Bokeh Pic


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Dec 16, 2009
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#1
Hi...
can anyone teach me how to take a bokeh pic?

i'm still beginner...sorry that i ask the stupid question here..:)
 

thenomad

New Member
Nov 17, 2008
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#2
Hi...
can anyone teach me how to take a bokeh pic?

i'm still beginner...sorry that i ask the stupid question here..:)
hi, you just need to use a large aperture, e.g. f/2.8, f/4, and focus on the subject in front of you. for more bokeh effect, focus closer to the subject, and make sure the background is further away from the subject

the greater the aperture, the greater the bokeh effect also. a f/2.8 is a larger aperture than a f/4, which is a larger aperture than a f/5.6
 

Rashkae

Senior Member
Nov 28, 2005
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#3
There is no such thing as a "bokeh pic".

I suggest doing some research. Google this exact sentence:

"How to blur the background in photos DOF bokeh"
 

grantyale

Senior Member
Oct 4, 2004
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Bedok
#4
Hi...
can anyone teach me how to take a bokeh pic?

i'm still beginner...sorry that i ask the stupid question here..:)
Lock focus at your palm, point the camera at a Xmas tree, and you get a bokeh pic.
 

woeilee

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Aug 26, 2008
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woeilee.zenfolio.com
#7
Hi...
can anyone teach me how to take a bokeh pic?

i'm still beginner...sorry that i ask the stupid question here..:)
No sure what you are asking, but I would interpret your question as "How to take picture with bokeh filter?"

Try Google 'bokeh filter', or you may try these website for rough ideas:
1) www.thebokehfilter.com
2) http://www.diyphotography.net/
 

Jul 29, 2009
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#9
To get that creamy OOF, it's a function with 3 variables:

aperture size, camera-to-subject distance and subject-to-background distance.

in equation form: Bokeh number=D2/(D1*x)

where x is the aperture number(f/x),
D1 is camera-to-subject distance
and D2 is subject-to-background distance.


The bigger the bokeh number the more creamy the bokeh.


PS: Bokeh is an inexact science. But the equation is kind of neat.
 

tiger74

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Dec 21, 2009
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Little India
#10
I'm also newbie. My lens is 17-50mm F/2.8 Tamron.
Is it true that I need a more zoom lens to produce a dramatic bokeh effect? Like a 200mm lens? :sweat:
 

3in1c

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Oct 23, 2008
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#11
I'm also newbie. My lens is 17-50mm F/2.8 Tamron.
Is it true that I need a more zoom lens to produce a dramatic bokeh effect? Like a 200mm lens? :sweat:
You are mixing up focal length with subject and lens distance. Use your 17-50, at AV 2.8, 50mm. Simply take a shot at minimum distance, and compare a shot taken 3 steps away.
 

Rashkae

Senior Member
Nov 28, 2005
19,105
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#12
I'm also newbie. My lens is 17-50mm F/2.8 Tamron.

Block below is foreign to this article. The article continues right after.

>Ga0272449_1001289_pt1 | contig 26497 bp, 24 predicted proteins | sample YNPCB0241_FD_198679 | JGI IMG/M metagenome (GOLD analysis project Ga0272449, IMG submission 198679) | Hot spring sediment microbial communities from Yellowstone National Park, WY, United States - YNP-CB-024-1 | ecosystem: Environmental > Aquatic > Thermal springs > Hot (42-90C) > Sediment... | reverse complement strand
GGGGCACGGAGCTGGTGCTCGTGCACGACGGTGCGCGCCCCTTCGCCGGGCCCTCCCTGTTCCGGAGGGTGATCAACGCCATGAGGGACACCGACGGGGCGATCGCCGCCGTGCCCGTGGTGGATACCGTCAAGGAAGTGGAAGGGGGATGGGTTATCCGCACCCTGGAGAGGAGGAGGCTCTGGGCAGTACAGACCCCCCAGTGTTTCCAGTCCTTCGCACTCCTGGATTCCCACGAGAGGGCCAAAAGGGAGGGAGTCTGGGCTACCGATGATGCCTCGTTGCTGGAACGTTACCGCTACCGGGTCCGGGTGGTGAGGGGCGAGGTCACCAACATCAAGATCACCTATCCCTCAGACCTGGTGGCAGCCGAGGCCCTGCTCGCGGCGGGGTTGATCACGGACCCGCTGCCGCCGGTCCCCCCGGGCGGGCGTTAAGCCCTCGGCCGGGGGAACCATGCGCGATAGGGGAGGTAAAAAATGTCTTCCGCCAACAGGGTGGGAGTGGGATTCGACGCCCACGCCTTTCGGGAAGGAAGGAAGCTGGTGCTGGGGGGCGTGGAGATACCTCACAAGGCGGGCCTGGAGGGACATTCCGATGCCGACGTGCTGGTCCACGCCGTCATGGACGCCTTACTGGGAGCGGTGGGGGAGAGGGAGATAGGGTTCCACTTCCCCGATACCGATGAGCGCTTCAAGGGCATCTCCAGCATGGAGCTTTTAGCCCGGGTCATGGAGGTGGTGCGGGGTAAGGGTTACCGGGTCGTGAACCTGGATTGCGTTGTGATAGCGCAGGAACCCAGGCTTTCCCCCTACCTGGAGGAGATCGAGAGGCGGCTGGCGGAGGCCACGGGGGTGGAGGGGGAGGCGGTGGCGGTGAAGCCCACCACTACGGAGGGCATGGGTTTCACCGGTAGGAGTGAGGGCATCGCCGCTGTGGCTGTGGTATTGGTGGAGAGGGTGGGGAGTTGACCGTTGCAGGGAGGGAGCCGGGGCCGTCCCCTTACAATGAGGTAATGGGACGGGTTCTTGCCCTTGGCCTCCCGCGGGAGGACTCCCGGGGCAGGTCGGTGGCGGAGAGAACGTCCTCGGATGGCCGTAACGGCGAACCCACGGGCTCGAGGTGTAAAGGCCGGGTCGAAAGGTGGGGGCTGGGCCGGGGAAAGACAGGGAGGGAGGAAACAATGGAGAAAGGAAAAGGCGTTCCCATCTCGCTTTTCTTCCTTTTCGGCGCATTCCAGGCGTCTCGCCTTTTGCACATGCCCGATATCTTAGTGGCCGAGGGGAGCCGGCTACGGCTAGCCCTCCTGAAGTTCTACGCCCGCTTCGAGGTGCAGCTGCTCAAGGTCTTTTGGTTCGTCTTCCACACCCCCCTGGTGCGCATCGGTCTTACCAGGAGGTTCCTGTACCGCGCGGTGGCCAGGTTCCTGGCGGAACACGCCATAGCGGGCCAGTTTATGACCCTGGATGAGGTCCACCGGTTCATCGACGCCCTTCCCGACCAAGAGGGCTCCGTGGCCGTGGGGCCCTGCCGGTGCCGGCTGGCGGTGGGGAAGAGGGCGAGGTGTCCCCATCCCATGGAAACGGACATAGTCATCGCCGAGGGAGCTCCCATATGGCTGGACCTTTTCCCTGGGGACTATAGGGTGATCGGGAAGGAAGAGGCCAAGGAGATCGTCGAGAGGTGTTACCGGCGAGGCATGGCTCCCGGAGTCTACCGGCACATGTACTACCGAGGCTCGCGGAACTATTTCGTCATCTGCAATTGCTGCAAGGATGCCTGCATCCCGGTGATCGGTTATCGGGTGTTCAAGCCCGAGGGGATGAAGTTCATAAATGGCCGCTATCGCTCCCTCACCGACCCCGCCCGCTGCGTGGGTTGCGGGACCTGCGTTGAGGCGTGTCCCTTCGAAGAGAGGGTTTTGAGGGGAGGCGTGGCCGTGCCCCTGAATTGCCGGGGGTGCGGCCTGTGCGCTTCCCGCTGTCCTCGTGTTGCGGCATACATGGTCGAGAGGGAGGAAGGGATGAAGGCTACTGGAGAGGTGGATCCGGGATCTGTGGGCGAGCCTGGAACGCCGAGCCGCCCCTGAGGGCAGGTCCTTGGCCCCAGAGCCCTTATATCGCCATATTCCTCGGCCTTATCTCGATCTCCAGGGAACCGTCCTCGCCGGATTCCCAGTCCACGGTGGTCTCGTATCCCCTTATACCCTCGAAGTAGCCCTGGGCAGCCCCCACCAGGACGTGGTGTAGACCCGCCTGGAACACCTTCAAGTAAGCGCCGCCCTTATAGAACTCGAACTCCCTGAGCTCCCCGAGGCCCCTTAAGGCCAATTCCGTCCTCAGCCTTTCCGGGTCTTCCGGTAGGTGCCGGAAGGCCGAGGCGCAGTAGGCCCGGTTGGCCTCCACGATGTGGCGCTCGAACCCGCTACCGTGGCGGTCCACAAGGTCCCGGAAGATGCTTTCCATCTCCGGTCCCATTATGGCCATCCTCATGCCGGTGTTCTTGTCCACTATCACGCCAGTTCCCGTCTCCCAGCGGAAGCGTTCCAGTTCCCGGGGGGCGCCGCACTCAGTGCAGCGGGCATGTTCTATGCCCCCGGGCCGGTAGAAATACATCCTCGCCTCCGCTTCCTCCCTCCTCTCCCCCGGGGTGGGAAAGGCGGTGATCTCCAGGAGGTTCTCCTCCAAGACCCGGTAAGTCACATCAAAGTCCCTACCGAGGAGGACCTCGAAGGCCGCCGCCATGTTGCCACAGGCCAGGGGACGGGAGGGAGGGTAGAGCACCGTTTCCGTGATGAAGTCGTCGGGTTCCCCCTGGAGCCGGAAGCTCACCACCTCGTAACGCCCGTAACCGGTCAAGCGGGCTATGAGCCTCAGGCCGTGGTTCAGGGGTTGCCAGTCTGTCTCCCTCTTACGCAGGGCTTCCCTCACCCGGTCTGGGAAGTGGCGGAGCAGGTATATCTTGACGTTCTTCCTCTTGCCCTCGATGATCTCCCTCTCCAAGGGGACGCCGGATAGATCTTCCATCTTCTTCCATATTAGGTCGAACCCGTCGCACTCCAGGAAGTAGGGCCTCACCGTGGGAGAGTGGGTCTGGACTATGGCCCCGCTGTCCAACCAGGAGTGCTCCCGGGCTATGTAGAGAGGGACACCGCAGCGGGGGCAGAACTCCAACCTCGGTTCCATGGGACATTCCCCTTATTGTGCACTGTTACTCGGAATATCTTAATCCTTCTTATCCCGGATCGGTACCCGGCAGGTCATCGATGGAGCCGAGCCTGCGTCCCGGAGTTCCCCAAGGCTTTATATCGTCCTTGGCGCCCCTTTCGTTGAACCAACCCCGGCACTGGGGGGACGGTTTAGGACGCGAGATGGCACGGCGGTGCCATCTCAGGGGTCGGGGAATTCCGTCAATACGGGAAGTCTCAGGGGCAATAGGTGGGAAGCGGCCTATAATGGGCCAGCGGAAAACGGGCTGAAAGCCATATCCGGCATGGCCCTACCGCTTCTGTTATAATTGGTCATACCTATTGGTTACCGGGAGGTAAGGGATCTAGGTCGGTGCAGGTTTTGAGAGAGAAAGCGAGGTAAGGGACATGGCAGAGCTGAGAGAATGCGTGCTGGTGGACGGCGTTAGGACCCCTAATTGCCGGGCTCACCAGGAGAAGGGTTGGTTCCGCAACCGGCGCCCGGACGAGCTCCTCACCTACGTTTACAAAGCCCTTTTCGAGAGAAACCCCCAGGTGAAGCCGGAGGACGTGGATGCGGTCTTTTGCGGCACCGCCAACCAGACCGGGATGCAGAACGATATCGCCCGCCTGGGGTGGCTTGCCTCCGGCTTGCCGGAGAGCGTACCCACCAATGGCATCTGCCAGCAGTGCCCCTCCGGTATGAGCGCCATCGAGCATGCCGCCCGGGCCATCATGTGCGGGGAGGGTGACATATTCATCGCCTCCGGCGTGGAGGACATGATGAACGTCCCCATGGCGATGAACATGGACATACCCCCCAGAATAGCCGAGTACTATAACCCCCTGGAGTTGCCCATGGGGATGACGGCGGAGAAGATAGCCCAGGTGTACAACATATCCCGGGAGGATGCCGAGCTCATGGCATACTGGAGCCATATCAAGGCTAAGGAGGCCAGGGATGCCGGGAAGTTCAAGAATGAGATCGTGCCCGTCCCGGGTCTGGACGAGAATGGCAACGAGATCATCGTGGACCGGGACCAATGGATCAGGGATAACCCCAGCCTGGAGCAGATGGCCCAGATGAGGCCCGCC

Is it true that I need a more zoom lens to produce a dramatic bokeh effect? Like a 200mm lens? :sweat:
No. If you're asking that, it means you haven't really used your lens that much yet.
 

Rashkae

Senior Member
Nov 28, 2005
19,105
12
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#15
Please learn how to properly link images. We have a newbies guide on that for a reason. Read it please.

Did you read the link mimik07 posted? Or read up a bit on what bokeh actually is?

Dof is the depth of field. In other words, it's how "deep" the sharp part of the picture is. The rest is blurred. Bokeh is the quality of that OOf area, how pleasing/distracting it is.
 

Rashkae

Senior Member
Nov 28, 2005
19,105
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#16
In both the images you can see the bokeh characteristics of the lens.
 

tiger74

New Member
Dec 21, 2009
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Little India
#17
Btw.. just want to add more info.. about Depth of Field...
Got guidance from someone in IRC channel:

This is 50mm F2.8


This is 50mm F11 (notice the background compares to above photo)


:sweat:
 

mimik07

New Member
Oct 13, 2009
1,331
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East
#18
Btw.. just want to add more info.. about Depth of Field...
Got guidance from someone in IRC channel:

This is 50mm F2.8


This is 50mm F11 (notice the background compares to above photo)


:sweat:
Even your object at 50mm f/11 is blur too. Not a good comparison IMO.
 

yc2005

New Member
May 14, 2009
698
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#19
There are DOF calculators online, please google for them

Basically you can vary between focus distance, aperture and object distance, then it will show you the depth of focus range, out of focus range, etc.
 

Crappinni

New Member
Aug 31, 2007
179
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Singapore
#20
Biggest aperture (not in f number but diameter) and smallest focusing distance. By the way, N = f/D where N is f number, f is focal length and D is diameter of pupil (aperture size).

Choose somewhere nice to focus on or the shallow DOF will just be a hindrance. Here's an example:

Canon EF 50mm f/1.2L USM. Focus on eyes for animals (usually).

 

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